[<-] 250 SMTPUTF8
[<-] 220 2.0.0 Ready to start TLS
[->] EHLO smtp.box.tld
[<-] 250 SMTPUTF8
[<-] 334 VXNlcm5hbWU6
[->] Y2hyaXNiaW5uaWUzQGdtYWlsLmNvbQ==
[<-] 334 UGFzc3dvcmQ6
[<-] 235 2.7.0 Accepted
[->] MAIL FROM:<chris@binnie.tld>
[<-] 250 2.1.0 OK t2fjm4427fd213ply.2523 - gsmtp
[->] RCPT TO:<chris@binnie.tld>
[<-] 250 2.1.5 OK t2fjm4427fd213ply.2523 - gsmtp
[->] RCPT TO:<chris@linux.tld>
[<-] 250 2.1.5 OK t2fjm4427fd213ply.2523 - gsmtp
[->] DATA
[<-] 354  Go ahead t2fjm4427fd213ply.2523 - gsmtp
[->] Received: by smtp.box.tld (sSMTP sendmail emulation); \
     Sat, 12 Mar 2018 17:47:29 +0000
[->] From: "Chris Binnie" <chris@binnie.tld>
[->] Date: Sat, 15 Nov 2014 17:47:29 +0000
[->] To: chris@binnie.tld
[->] Cc: chris@linux.tld
[->] Subject: Picture yourself, on a boat, on a river
[->] User-Agent: Heirloom mailx 12.5 6/20/10
[->] MIME-Version: 1.0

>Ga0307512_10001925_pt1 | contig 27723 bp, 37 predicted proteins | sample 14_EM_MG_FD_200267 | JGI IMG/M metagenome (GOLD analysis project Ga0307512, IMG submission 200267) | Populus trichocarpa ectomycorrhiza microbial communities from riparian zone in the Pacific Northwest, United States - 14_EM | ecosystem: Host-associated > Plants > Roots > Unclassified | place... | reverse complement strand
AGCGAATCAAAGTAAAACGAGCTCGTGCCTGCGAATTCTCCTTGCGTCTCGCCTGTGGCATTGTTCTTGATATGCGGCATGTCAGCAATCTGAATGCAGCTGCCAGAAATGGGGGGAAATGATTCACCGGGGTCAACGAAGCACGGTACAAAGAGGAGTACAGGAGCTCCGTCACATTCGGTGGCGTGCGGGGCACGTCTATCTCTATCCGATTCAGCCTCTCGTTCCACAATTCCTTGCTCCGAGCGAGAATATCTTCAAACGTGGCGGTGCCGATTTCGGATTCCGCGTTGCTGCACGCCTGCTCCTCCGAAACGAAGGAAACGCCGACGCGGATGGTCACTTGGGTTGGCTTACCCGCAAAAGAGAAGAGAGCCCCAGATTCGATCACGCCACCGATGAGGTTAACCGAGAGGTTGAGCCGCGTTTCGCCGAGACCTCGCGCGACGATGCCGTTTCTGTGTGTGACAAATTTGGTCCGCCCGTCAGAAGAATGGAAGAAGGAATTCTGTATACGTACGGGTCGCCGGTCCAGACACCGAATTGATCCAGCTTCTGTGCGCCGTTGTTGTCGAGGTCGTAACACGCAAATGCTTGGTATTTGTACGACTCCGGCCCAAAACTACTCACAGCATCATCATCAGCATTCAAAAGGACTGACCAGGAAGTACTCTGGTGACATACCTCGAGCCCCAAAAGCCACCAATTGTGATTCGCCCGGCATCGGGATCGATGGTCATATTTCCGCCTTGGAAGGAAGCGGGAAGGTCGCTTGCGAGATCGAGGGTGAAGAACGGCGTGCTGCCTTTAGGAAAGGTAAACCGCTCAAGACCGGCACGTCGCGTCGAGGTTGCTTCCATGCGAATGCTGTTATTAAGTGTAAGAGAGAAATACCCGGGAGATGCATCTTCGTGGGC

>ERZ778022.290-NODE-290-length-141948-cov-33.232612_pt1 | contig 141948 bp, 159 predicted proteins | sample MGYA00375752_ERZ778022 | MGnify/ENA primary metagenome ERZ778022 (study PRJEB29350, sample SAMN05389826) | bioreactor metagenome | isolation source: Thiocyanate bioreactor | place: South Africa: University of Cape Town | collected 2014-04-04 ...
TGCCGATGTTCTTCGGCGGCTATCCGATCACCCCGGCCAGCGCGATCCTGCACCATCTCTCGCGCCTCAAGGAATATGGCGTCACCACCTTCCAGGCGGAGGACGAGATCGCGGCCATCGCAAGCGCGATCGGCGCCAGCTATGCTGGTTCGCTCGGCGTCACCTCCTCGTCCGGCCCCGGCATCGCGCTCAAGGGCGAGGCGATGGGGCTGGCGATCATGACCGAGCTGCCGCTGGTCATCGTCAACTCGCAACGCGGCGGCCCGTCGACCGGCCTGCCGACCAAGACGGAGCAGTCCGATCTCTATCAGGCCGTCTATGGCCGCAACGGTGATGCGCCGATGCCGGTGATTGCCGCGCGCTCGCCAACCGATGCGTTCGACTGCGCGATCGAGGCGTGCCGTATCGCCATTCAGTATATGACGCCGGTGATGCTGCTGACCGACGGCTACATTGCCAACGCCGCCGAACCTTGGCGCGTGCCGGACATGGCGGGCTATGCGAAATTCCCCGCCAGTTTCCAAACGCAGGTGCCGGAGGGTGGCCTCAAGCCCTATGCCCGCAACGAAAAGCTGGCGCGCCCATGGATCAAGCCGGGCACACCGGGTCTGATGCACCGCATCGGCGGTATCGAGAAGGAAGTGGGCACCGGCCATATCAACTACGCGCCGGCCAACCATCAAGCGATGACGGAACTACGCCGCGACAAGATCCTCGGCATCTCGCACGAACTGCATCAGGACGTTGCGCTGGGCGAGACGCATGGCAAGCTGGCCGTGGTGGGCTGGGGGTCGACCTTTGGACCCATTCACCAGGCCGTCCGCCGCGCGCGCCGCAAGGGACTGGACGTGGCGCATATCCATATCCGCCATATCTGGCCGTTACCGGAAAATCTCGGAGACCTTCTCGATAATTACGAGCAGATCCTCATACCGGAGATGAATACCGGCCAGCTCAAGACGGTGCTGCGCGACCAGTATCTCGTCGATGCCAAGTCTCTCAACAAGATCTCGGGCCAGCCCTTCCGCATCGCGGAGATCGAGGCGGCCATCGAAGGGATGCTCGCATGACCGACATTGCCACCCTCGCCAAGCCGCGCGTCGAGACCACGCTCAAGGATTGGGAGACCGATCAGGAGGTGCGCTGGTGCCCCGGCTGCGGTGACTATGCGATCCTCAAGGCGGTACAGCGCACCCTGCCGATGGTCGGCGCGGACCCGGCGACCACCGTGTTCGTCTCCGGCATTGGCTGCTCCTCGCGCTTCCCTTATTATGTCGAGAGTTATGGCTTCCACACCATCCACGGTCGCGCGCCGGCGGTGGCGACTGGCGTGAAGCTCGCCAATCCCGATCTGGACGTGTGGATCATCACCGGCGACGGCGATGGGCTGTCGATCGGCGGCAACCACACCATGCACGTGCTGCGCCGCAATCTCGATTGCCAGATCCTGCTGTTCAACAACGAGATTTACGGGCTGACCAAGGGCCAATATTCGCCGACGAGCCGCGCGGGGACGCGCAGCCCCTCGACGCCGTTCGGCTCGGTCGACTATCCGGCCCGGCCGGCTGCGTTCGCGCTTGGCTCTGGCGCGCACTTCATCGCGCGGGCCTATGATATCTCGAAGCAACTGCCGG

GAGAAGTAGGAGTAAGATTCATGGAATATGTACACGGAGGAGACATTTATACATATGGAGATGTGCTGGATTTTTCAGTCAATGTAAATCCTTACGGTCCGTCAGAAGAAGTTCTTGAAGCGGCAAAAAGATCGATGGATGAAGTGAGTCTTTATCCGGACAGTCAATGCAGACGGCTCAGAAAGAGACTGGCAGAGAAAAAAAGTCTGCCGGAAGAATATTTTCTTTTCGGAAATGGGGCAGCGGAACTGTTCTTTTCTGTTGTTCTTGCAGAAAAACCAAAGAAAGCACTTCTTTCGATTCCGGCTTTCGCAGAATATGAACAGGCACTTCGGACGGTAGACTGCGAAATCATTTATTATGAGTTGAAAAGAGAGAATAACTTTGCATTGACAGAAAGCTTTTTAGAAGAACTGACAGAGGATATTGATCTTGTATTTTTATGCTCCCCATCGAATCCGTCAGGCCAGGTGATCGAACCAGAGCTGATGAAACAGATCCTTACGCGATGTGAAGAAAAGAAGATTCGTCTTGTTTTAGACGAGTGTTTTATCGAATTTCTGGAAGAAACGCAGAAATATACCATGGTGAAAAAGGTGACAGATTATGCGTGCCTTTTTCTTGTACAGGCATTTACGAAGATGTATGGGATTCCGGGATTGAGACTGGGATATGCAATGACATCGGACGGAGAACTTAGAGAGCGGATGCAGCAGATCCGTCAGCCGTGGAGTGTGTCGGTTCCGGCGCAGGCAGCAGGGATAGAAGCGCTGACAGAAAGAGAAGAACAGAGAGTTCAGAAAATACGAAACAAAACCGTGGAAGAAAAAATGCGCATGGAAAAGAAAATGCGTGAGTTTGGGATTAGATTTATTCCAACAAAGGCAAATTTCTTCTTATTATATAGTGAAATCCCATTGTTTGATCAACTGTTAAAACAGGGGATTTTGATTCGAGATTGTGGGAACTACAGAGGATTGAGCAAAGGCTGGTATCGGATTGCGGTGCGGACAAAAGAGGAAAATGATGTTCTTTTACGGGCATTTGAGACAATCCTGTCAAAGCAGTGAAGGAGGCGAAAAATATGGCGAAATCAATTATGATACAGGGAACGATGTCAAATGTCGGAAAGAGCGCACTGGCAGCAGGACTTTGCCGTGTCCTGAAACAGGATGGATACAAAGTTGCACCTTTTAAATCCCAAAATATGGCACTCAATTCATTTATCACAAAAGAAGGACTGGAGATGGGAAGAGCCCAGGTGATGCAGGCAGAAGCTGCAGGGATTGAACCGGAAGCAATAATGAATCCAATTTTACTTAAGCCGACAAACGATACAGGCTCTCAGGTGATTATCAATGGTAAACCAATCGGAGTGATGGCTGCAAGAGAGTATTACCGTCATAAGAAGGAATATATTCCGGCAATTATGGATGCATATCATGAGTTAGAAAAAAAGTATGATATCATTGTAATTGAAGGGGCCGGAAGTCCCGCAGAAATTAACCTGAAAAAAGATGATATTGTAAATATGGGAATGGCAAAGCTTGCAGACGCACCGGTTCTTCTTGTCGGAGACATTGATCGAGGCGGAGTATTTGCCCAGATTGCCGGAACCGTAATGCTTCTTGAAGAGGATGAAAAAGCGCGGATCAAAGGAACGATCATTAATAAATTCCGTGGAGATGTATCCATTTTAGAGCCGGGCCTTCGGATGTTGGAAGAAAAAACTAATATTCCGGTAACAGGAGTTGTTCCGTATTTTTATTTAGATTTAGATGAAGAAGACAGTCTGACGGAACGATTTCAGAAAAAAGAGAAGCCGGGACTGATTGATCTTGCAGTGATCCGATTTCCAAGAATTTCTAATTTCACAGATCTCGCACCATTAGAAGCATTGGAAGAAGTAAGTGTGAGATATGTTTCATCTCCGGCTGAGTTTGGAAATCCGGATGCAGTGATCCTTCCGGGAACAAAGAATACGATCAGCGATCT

[->] Content-Type: multipart/mixed;
[snip ...]

As you can see, an entire email transaction is taking place before being released into the wild on the Internet. I have snipped the Content-Type: image/jpeg section with the MIME information and the gobbledygook that is presented in place of the binary JPG file.

The information in Listing 2 allows you to trace each stage through the transaction; note that I'm using authentication to connect to Gmail, which is accepted successfully. I'm also using a Sendmail clone to package up my SMTP requests rather than installing a full-fledged SMTP server. I'm utilizing the services of the super-lightweight and highly versatile sSMTP software to speak to Gmail directly via the mail utility.

Finally, there's an address CC'd, and I'm emailing the same address (displayed as the To: line) that I'm sending the email from. The process tails off with the aforementioned MIME information and shows the mail client version with:

[->] User-Agent: Heirloom mailx 12.5 6/20/10

A handy -E switch, also known as the skipemptybody option, is ideal for scripting. Here, the mail utility will quietly ignore email with empty bodies, as is its prerogative. You might want to use this for one-line entries in the crontab, where you want email with content but also just want to ignore them if there's nothing to read after various system events.